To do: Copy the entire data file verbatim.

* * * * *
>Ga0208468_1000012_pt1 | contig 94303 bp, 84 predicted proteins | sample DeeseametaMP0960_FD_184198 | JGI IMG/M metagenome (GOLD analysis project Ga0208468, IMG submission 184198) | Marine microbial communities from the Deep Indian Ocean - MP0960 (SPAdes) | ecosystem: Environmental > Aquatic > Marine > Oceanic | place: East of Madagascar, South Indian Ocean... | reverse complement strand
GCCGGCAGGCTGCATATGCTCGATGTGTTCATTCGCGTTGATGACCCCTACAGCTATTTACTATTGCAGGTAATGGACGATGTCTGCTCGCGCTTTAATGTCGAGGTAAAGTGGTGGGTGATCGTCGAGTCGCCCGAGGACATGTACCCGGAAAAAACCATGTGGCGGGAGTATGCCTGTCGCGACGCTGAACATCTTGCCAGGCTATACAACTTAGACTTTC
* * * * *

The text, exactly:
>Ga0208468_1000012_pt1 | contig 94303 bp, 84 predicted proteins | sample DeeseametaMP0960_FD_184198 | JGI IMG/M metagenome (GOLD analysis project Ga0208468, IMG submission 184198) | Marine microbial communities from the Deep Indian Ocean - MP0960 (SPAdes) | ecosystem: Environmental > Aquatic > Marine > Oceanic | place: East of Madagascar, South Indian Ocean... | reverse complement strand
GCCGGCAGGCTGCATATGCTCGATGTGTTCATTCGCGTTGATGACCCCTACAGCTATTTACTATTGCAGGTAATGGACGATGTCTGCTCGCGCTTTAATGTCGAGGTAAAGTGGTGGGTGATCGTCGAGTCGCCCGAGGACATGTACCCGGAAAAAACCATGTGGCGGGAGTATGCCTGTCGCGACGCTGAACATCTTGCCAGGCTATACAACTTAGACTTTC